The Heroine If the movie was going to be remade (and doesn’t everything get remade these days?), I would totally cast Emmy Rossum as Tracy Whitney. She’s so fragile and innocent-looking, yet you know she has some hidden cunning. When the book opens, Tracy is the happiest, sparkliest, most wholesome little Mary Sue you ever did meet. She’s pretty and nice and smart and charms everyone she meets. She’s the kind of girl that everyone in a horror movie would die for, like the Final Girl; for example, if she and Hot Black Guy were running from Jason Voorhees in the woods and Hot Black Guy tripped, he’d be yelling at her to “Run, Emmy, run! For God’s sake, save yourself!” even as Jason cuts into him with a weed whacker (where did he even get one in the woods?). Seriously, how does Tracy Whitney learn how to be lock-picking, infrared-light-skipping, nimble-as-a-ballerina thief? She was raised in an upper middle class home, attended a nice private college, then worked in a bank. She is a particularly good liar and is excellent at disguises and accents, but did she really just learn that shit in college doing a couple of plays or something? Is this book some kind of sociological commentary on how prison doesn’t rehabilitate, but just makes better, smarter criminals? During her time in prison, Sidney Sheldon shows Tracy paying close attention to her fellow “Caged Heat” cellmates, especially when they’re talking about picking pockets and other methods of petty thieving. But is that enough? What kind of training do super-duper art/jewel thieves get anyway? Later on, she becomes good friends with an art connoisseur/master fence who contracts her to pull off some really high-profile heists and she just goes for it like a pro. Were there how-to-steal-shit, Karate-Kid-style montages that I’ve missed all this time? I’m telling you, I’ve read this book at least ten times and I’ve never come across those missing, integral scenes. This girl is just the Doogie Howser of thieves. She automatically knows how to disarm alarms, what to look for when casing a joint for security systems, and can outsmart any hardcore, career-criminal types with ease. In fact, she makes one particular career criminal look like a buffoon without even trying. I guess my main problem with Tracy is that… she doesn’t seem to have any vulnerabilities. Everyone loves her; she’s smarter than all the criminals put together; she’s so breathtakingly beautiful that she can use her looks to distract someone while stealing a shitload of gems; she can do anything and everyone is just… in awe of her, even the cops who want to put her away. She can do no wrong. I mean, this girl went to prison, got beaten so hard and raped there that she lost her baby; on top of that, her mom committed suicide and her fiance basically left her to rot in a prison cell. DOES THIS WOMAN NOT HAVE A BREAKING POINT?! She’s like a Catherine Anderson heroine spliced with Jack Reacher and Jason Bourne. I was surprised we don’t see Tracy kicking ass using Krav Maga or some Gun Kata or something. In fact, she is so good that there aren’t any scenes where she almost gets caught; by the time the cops get there, she’s already speeding away in a jet-ski or a parachute, her beautiful sable hair blowing in the wind as she throws back her head, laughing with delight. She always leaves the cops scratching their heads, staring at the Tracy-shaped hole on the wall with bemused amazement, saying shit like, “Impossible! How could a mere slip of a girl run away with the Hope diamond with no one the wiser? It was guarded by sharks with laser beams on their heads!” She’s like… the Sterling Archer of cat burglars. (That means she’s good at what she does, but we don’t know how it happened)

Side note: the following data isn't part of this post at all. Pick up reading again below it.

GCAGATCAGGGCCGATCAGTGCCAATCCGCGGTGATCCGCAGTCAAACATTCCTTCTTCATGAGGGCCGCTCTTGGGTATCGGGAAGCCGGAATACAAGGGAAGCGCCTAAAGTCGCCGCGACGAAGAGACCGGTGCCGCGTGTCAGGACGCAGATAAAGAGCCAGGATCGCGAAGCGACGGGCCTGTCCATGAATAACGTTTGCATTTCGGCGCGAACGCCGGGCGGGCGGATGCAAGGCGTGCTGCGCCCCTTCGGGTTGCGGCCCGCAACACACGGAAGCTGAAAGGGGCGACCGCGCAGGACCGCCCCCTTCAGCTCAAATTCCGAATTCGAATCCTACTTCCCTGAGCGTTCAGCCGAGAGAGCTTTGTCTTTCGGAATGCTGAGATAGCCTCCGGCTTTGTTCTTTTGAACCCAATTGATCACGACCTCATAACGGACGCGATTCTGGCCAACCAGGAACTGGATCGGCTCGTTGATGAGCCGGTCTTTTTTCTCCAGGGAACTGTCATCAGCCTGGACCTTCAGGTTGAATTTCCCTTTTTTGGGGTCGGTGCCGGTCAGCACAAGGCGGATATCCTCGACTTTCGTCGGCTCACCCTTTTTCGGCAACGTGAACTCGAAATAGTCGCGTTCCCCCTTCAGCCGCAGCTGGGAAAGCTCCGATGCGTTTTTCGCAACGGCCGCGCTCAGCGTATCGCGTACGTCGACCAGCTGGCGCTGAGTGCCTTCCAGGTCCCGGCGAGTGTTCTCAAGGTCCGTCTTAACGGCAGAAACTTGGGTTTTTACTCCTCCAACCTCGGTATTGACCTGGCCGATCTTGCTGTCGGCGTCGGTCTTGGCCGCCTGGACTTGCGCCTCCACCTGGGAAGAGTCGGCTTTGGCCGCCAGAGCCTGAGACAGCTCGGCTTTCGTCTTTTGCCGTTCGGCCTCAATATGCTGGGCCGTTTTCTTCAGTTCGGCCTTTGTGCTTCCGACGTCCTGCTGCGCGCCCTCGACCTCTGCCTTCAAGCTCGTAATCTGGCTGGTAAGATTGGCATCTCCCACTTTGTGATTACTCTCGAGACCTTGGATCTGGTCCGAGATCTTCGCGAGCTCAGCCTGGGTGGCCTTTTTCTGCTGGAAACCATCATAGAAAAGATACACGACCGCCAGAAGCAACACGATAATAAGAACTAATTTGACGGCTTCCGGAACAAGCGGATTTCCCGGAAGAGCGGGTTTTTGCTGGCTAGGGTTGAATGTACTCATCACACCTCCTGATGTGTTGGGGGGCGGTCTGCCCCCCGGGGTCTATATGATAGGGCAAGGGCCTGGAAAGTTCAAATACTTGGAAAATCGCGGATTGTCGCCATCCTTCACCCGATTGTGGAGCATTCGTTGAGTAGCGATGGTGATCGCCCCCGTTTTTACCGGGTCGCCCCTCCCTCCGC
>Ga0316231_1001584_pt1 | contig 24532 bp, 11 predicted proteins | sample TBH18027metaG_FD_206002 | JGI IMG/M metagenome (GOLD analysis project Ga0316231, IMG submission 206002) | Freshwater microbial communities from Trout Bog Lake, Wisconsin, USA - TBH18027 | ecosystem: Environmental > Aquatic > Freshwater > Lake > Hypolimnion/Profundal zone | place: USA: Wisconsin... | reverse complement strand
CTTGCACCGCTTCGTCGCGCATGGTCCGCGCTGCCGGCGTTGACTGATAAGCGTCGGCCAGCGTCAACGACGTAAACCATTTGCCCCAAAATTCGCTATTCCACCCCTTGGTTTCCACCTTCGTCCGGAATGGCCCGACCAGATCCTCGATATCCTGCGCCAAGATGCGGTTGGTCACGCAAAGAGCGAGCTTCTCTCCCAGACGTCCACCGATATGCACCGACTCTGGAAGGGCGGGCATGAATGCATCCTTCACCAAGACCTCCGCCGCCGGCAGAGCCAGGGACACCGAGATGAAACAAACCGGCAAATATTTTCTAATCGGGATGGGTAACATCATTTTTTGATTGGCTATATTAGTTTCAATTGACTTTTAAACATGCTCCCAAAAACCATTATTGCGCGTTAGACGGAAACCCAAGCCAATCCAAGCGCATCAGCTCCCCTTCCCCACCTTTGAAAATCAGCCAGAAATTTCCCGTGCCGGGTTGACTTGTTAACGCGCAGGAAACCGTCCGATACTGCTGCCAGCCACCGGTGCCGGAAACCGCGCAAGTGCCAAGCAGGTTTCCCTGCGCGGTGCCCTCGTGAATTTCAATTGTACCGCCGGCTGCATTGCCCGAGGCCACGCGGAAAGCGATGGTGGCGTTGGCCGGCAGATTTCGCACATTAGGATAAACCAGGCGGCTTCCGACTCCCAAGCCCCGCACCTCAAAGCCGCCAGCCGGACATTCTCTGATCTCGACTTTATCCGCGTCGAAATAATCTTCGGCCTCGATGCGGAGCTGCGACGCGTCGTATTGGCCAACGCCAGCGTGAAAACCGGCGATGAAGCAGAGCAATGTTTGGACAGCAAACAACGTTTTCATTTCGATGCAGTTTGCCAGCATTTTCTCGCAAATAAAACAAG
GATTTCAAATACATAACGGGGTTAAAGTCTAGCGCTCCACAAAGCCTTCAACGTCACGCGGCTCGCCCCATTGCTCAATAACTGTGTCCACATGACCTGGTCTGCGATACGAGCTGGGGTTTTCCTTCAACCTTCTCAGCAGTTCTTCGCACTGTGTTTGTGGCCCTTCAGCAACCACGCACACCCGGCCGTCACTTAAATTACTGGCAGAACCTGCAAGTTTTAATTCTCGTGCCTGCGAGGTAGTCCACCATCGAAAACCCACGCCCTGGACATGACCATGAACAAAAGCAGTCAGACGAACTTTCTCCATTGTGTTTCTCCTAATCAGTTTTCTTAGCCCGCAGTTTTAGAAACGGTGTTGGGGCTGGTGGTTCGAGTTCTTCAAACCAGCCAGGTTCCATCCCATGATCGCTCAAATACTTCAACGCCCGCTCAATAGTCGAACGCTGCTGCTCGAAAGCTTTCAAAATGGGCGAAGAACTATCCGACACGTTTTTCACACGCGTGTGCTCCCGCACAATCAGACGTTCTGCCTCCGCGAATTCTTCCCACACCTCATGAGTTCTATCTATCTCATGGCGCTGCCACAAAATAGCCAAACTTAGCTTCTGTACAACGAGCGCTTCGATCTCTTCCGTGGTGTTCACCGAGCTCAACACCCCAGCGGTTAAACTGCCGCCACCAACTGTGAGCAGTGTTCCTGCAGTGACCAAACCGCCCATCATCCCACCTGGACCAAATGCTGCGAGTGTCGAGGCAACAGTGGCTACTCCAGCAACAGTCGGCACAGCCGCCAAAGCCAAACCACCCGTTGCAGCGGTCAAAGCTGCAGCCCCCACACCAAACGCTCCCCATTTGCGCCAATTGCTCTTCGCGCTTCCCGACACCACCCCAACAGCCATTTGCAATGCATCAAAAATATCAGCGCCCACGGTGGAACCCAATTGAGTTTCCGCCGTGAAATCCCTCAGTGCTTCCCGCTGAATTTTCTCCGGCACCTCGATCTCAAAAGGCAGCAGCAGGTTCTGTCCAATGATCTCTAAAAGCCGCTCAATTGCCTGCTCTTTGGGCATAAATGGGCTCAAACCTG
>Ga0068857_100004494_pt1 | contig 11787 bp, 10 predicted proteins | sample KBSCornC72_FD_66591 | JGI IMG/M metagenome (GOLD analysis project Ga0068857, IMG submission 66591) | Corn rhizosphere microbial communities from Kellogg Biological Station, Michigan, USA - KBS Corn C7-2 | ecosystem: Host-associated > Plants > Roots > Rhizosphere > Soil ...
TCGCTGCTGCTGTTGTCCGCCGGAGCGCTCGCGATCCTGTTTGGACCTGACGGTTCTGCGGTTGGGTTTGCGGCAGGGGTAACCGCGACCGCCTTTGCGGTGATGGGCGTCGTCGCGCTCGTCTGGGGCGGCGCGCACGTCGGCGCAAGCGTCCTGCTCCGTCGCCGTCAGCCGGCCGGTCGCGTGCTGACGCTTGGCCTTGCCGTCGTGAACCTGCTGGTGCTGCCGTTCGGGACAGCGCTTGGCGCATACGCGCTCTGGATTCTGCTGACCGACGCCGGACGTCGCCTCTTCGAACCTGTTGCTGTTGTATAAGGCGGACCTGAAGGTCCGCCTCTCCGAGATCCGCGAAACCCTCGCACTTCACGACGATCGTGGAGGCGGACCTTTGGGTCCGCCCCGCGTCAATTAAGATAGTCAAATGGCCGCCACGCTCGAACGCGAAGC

Your Hero I gotta tell ya: for such a suave, charming, ridiculously handsome, globe-trotting super-thief with a shit-eating grin and a seemingly magic penile wand in his pantalones that all the rich ladies are clamoring for, Jeff Stevens is such a… commonplace name. You’d think he should have been named Caleb or Hunter or Archer or Stone Phillips… I don’t know… I’m just spit-balling here… Neal Caffrey. **SIGH** Can I get a witness? Jeff’s mother died when he was young and his father immediately married a young woman because he didn’t want to be alone. While Jeff’s father is away on a business trip, Jeff’s young, nubile step-mother crawls into bed with him and attempts to sleep with him. Suitably creeped out, 14-year-old Jeff sneaks out of his father’s house and runs away to his uncle who owns a traveling carnival. It is through his uncle and the carny folk that Jeff learns the tricks and the trade of a professional con-man. By reading books (he especially loves history and anthropology) and observing the people around him, Jeff absorbs knowledge like a handsome thieving savant and develops an aptitude for stealing shit and lying to people in order to steal their shit. When the carnival’s knife-thrower attempts to kill him for Jell-O wrestling with the man’s wife (Ladies Love Cool Jeff), he decides it’s time to leave the carnival life and strike out on his own. Young LL Cool Jeff Jeff meets and marries a beautiful millionaire named Louise who treats him like a cute, but none-too-bright pet she’d like to lock up in her boudoir for sexy time and not much else, while her older brother and his cronies smirk and tell Jeff to his face that Louise is a nymphomaniac who goes slavering-wild at the thought of any kind of PENIS. OH NO YOU DIDN’T. JEFF gets hella pissed and in revenge, decides to bilk $250,000 from the deserving douchecanoes. In his defense, Jeff at first tries to live a good, honest life (just like Tracy attempts to after she got her revenge against the evil bastards who cheated her mother—but society wouldn’t allow her) and even gets a job from his douchebag brother-in-law. But Budge (the brother-in-law) and his friends push and push and push Jeff until he was like, “All right, fuck it. Love don’t live here anymore. You bitches are going down” (the catalyst is Jeff finding out that Louise never loved him and only sees him as a walking, talking sex toy).